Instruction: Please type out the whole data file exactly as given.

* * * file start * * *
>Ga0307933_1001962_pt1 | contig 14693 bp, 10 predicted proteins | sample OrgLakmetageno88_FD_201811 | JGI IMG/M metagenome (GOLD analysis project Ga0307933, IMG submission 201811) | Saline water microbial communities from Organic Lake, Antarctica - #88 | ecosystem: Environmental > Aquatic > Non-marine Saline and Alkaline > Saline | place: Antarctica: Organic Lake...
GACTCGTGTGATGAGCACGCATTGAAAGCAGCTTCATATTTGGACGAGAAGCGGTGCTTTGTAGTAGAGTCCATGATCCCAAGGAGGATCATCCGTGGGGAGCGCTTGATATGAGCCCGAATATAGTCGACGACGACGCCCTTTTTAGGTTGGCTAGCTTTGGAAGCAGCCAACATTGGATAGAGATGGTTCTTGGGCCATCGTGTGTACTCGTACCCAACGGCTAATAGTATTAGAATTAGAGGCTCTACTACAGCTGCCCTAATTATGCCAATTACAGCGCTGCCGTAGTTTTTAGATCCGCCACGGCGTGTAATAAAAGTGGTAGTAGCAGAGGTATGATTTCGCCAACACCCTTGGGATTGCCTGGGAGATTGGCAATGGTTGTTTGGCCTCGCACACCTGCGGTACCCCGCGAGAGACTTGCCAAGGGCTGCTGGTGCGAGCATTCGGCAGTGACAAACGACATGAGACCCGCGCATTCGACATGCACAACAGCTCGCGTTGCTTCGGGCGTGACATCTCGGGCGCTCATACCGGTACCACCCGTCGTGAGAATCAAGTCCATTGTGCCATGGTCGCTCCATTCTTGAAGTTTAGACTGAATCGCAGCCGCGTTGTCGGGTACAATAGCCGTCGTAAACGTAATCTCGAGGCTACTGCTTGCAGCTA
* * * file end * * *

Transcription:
>Ga0307933_1001962_pt1 | contig 14693 bp, 10 predicted proteins | sample OrgLakmetageno88_FD_201811 | JGI IMG/M metagenome (GOLD analysis project Ga0307933, IMG submission 201811) | Saline water microbial communities from Organic Lake, Antarctica - #88 | ecosystem: Environmental > Aquatic > Non-marine Saline and Alkaline > Saline | place: Antarctica: Organic Lake...
GACTCGTGTGATGAGCACGCATTGAAAGCAGCTTCATATTTGGACGAGAAGCGGTGCTTTGTAGTAGAGTCCATGATCCCAAGGAGGATCATCCGTGGGGAGCGCTTGATATGAGCCCGAATATAGTCGACGACGACGCCCTTTTTAGGTTGGCTAGCTTTGGAAGCAGCCAACATTGGATAGAGATGGTTCTTGGGCCATCGTGTGTACTCGTACCCAACGGCTAATAGTATTAGAATTAGAGGCTCTACTACAGCTGCCCTAATTATGCCAATTACAGCGCTGCCGTAGTTTTTAGATCCGCCACGGCGTGTAATAAAAGTGGTAGTAGCAGAGGTATGATTTCGCCAACACCCTTGGGATTGCCTGGGAGATTGGCAATGGTTGTTTGGCCTCGCACACCTGCGGTACCCCGCGAGAGACTTGCCAAGGGCTGCTGGTGCGAGCATTCGGCAGTGACAAACGACATGAGACCCGCGCATTCGACATGCACAACAGCTCGCGTTGCTTCGGGCGTGACATCTCGGGCGCTCATACCGGTACCACCCGTCGTGAGAATCAAGTCCATTGTGCCATGGTCGCTCCATTCTTGAAGTTTAGACTGAATCGCAGCCGCGTTGTCGGGTACAATAGCCGTCGTAAACGTAATCTCGAGGCTACTGCTTGCAGCTA